At step one, the ALJ found that Plaintiff meets the insured status requirements of the Social Security Act through March 31, 2014, and that he has not engaged in substantial gainful activity during the period of September 6, 2008 through June 30, 2010. At step two, the ALJ found that Plaintiff has the following severe impairments: lumbar degenerative disc disease, hepatitis C, coronary arthrosclerosis status post stent, and history of methamphetamine, crack cocaine, LSD, alcohol, and marijuana use. At step three, the ALJ determined that Plaintiff does not have an impairment or combination of impairments that meets or medically equals an impairment listed in Appendix 1 to Subpart P of 20 C.F.R. Pt. 404. At step four, the ALJ found that Plaintiff has the RFC to perform “the full range of medium work as defined in 20 CFR 404.1567(c).” A.R. 17. The ALJ further found that Plaintiff has no past relevant work. At step five, the ALJ concluded that, considering Plaintiff's age, education, work experience, and residual functional capacity between September 6, 2008 and June 30, 2010, there were jobs that existed in significant numbers in the national economy that Plaintiff could have performed.

         IV. Analysis.

         Plaintiff argues the ALJ's decision is defective for four reasons: (1) the ALJ erred in rejecting the assessment of Plaintiff's treating physician, Kyle Norris, M.D., by conflating his assessment with one of a treating physician assistant; (2) the ALJ erred in finding that Plaintiff was “not entirely credible” in the absence of specific, clear, and convincing reasons supported by substantial evidence; (3) the ALJ erred in determining Plaintiff's work capacities without articulated reasons supported by substantial evidence; and (4) the ALJ erred in relying on the medical vocational guidelines in Appendix 2 of the regulations, commonly known as the “grids, ” to determine that Plaintiff could have performed a significant number of jobs in the national economy.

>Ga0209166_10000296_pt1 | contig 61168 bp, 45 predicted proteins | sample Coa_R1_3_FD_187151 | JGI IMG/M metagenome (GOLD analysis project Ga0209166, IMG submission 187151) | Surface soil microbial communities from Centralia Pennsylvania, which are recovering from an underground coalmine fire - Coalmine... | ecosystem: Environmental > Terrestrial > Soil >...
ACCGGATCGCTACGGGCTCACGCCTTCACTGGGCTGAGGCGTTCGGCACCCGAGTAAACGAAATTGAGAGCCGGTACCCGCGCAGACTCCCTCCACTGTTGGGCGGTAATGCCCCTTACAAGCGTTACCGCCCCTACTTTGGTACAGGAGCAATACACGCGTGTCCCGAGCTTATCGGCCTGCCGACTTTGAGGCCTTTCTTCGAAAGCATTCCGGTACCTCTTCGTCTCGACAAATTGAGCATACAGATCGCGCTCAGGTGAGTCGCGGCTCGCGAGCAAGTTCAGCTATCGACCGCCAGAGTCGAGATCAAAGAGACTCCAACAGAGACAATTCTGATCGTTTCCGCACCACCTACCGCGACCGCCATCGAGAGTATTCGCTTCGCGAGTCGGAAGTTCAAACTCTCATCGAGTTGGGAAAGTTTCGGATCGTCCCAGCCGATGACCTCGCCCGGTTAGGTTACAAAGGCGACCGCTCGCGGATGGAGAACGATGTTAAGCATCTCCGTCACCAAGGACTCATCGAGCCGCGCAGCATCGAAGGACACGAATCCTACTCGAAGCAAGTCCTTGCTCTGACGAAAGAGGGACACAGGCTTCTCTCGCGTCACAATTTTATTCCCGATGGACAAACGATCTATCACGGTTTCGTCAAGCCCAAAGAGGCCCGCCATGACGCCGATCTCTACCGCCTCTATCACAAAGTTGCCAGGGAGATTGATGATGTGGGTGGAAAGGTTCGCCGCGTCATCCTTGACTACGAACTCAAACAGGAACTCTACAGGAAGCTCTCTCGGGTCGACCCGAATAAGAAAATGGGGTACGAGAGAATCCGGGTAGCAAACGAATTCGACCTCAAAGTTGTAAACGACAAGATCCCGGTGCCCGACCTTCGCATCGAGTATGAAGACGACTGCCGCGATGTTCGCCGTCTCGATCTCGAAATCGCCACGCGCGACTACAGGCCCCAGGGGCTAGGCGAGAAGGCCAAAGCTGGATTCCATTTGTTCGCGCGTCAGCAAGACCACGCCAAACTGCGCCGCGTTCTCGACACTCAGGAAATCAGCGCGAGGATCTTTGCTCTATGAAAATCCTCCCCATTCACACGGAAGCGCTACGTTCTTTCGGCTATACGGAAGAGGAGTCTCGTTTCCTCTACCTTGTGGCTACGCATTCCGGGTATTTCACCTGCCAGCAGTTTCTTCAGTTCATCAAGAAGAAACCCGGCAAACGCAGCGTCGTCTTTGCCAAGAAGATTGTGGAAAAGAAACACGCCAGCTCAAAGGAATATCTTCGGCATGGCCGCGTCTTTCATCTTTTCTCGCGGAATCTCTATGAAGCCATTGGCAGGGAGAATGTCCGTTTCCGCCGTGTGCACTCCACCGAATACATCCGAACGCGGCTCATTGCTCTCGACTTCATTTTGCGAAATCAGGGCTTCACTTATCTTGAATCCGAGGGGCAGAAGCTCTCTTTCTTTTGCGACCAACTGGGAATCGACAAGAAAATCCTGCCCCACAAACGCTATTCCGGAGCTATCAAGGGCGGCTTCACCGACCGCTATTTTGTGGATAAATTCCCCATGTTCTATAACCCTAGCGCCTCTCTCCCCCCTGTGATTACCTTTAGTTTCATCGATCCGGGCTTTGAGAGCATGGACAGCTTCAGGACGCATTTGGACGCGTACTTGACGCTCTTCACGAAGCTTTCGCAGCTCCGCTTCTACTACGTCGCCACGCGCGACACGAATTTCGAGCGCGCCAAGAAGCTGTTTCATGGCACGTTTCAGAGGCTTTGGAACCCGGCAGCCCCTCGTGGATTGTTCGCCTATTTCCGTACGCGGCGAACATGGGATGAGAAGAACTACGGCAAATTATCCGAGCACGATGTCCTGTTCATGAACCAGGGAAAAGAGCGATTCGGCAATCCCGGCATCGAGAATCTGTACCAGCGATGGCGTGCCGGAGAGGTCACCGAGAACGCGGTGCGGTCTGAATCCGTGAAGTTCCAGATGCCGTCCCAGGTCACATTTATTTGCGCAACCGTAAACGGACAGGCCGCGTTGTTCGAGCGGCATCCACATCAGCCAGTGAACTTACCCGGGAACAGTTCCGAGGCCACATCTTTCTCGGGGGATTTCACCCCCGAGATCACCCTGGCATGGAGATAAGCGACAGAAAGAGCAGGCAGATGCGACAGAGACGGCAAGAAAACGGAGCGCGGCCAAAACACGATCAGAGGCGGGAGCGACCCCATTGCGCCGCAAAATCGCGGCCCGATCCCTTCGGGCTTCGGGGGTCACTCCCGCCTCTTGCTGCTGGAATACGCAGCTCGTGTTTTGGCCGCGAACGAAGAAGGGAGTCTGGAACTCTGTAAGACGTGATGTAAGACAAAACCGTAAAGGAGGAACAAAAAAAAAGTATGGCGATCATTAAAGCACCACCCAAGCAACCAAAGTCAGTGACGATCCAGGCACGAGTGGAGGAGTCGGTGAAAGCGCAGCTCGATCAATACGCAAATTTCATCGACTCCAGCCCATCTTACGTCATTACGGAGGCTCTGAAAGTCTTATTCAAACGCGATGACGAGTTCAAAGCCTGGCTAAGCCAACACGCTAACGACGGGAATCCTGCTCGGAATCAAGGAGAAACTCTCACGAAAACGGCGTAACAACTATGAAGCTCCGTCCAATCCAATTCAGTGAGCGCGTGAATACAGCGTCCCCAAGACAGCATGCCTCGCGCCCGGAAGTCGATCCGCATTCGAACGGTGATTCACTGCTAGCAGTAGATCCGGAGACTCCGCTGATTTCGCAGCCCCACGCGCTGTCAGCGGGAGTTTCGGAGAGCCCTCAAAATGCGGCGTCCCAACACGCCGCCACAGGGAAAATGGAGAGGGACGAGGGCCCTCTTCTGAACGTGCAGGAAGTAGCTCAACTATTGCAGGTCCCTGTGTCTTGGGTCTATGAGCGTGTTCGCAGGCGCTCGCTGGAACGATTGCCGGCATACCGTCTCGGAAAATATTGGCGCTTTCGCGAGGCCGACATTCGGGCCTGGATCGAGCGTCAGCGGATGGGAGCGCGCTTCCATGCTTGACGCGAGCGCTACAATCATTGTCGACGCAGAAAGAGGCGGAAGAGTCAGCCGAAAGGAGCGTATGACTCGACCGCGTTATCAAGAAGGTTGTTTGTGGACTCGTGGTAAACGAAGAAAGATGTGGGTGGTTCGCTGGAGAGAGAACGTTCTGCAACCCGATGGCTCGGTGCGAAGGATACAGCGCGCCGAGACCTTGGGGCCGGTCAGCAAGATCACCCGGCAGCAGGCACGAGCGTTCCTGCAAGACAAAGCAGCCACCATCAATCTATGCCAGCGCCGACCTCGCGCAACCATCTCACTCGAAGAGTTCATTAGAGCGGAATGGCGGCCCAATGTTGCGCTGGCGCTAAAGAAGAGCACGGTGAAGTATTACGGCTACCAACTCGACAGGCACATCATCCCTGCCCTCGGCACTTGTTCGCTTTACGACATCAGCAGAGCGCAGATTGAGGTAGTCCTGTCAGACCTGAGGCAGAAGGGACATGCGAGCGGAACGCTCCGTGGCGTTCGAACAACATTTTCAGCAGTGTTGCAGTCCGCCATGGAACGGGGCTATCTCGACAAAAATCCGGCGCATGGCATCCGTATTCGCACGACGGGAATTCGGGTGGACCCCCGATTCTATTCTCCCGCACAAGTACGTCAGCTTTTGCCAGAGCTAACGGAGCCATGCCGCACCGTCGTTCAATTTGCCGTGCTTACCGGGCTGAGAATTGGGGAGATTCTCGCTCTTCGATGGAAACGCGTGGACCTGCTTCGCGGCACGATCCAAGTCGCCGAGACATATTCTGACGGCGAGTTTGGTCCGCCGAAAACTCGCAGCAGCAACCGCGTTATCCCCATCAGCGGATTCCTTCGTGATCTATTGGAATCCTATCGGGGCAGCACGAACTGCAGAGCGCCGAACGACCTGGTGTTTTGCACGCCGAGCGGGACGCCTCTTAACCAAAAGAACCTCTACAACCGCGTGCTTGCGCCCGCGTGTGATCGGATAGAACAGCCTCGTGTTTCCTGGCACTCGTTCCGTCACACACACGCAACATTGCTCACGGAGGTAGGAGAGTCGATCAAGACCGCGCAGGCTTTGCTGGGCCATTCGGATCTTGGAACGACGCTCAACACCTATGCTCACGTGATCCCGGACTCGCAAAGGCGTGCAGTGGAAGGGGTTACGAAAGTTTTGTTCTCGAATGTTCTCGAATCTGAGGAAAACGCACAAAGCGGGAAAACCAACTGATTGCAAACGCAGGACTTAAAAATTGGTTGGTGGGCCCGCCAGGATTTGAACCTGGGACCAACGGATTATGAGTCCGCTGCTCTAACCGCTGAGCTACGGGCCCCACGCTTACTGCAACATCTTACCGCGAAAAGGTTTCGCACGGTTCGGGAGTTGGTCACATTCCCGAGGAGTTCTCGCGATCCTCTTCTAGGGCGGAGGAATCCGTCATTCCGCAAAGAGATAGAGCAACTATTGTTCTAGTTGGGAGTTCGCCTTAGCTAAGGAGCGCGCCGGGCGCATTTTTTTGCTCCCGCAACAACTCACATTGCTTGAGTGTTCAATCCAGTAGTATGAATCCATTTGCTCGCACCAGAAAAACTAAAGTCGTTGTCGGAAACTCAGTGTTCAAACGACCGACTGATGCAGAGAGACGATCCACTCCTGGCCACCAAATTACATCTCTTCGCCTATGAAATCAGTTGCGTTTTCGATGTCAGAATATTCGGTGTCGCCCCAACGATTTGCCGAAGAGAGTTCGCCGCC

A. Weighing of Medical Source Evidence.

         Plaintiff argues that the ALJ improperly weighed the medical opinions of Dr. Kyle Norris and Mr. Greg Harris, PAC, by conflating the two opinions and failing to even mention the latter by name.

         1. Legal Standard

         The Ninth Circuit distinguishes between the opinions of treating physicians, examining physicians, and non-examining physicians. See Lester v. Chater, 81 F.3d 821, 830 (9th Cir. 1995). Generally, an ALJ should give greatest weight to a treating physician's opinion and more weight to the opinion of an examining physician than a non-examining physician. See Andrews v. Shalala, 53 F.3d 1035, 1040-41 (9th Cir. 1995); see also 20 C.F.R. § 404.1527(c)(2)-(6) (listing factors to be considered when evaluating opinion evidence, including length of examining or treating relationship, frequency of examination, consistency with the record, and support from objective evidence). If it is not contradicted by another doctor's opinion, the opinion of a treating or examining physician can be rejected only for clear and convincing reasons. Lester, 81 F.3d at 830 (citing Embrey v. Bowen, 849 F.2d 418, 422 (9th Cir. 1988)).

         A contradicted opinion of a treating or examining physician can be rejected only for “specific and legitimate reasons that are supported by substantial evidence in the record.” Lester, 81 F.3d at 830-31 (citing Andrews, 53 F.3d at 1043). An ALJ meets this standard “by setting out a detailed and thorough summary of the facts and conflicting clinical evidence, stating his interpretation thereof, and making findings.” Cotton v. Bowen, 799 F.2d 1403, 1408 (9th Cir. 1986). “The ALJ must do more than offer his conclusions. He must set forth his own interpretations and explain why they, rather than the doctors', are correct.” Embrey, 849 F.2d at 421-22.

         2. Kyle Norris, M.D. and ...